“I’d like the same opportunity to run my own program,” he said. “In the meantime, I’m in a great situation now. I’m fortunate that I work with quality people.”

Amaral also has head coaching experience, guiding the program at Peninsula College, a community college in Port Angeles, Wash., from 1997-2000. Amaral led Peninsula to a school-record 28 wins in 2000 before heading for Santa Barbara.

“Technically, Mark is a really, really good basketball mind,” Williams said. Amaral also scouts opposing teams on film before every game at UCSB.

Stock, who played for the Gauchos from 1996-98, will enter his third year as director of basketball operations after spending one year as an administrative assistant with the team.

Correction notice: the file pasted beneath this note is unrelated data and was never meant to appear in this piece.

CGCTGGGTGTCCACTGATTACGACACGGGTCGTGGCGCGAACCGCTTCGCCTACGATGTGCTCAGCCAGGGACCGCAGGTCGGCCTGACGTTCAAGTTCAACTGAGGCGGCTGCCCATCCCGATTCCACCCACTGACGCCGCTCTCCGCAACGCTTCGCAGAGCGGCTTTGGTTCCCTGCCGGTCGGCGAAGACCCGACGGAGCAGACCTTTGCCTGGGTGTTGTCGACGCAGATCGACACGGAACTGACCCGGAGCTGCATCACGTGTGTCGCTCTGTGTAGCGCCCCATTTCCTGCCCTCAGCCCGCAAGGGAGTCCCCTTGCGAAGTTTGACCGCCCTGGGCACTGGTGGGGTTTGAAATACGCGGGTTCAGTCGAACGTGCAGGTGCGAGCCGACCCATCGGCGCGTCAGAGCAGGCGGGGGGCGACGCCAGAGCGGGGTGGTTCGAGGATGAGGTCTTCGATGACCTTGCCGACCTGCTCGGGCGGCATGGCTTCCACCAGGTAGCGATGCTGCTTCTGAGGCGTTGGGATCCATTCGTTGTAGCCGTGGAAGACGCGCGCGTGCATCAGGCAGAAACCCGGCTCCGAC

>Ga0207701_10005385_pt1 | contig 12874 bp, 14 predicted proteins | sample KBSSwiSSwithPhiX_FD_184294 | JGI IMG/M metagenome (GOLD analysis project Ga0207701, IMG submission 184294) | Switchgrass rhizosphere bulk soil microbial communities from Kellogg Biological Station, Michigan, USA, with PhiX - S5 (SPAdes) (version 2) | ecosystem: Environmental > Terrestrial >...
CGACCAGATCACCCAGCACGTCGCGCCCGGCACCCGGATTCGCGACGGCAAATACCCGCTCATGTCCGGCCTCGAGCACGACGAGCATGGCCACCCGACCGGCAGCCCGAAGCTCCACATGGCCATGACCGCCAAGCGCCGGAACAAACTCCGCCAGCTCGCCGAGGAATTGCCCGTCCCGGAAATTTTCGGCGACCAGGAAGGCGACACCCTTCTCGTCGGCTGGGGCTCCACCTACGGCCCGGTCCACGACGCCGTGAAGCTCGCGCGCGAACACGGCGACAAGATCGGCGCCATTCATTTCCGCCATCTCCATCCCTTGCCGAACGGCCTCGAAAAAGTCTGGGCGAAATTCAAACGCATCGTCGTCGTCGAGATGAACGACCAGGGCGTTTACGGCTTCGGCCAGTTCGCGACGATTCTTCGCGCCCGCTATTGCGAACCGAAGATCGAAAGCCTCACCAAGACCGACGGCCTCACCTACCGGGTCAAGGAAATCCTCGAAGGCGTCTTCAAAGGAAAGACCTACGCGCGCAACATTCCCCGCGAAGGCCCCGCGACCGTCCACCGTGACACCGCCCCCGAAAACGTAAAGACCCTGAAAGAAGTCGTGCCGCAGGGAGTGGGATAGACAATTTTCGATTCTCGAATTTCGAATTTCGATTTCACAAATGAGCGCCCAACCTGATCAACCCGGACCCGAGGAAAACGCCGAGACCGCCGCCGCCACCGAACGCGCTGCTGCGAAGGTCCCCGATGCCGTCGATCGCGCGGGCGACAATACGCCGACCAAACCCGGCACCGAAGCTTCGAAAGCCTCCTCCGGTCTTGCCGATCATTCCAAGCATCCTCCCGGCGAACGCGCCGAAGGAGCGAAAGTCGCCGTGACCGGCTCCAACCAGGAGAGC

“Matt’s extremely well-organized, very diligent at taking on assignments and completing them, and coming to you with the next thing that should be done. … He is very ready to make the next move, which is to become a floor coach when the opportunity presents itself.”

The opportunity to be a head coach should come sooner rather than later for Wilson, Campbell, Amaral and Stock. Don’t be surprised to find someone from this highly professional Santa Barbara group roaming the sidelines somewhere else soon.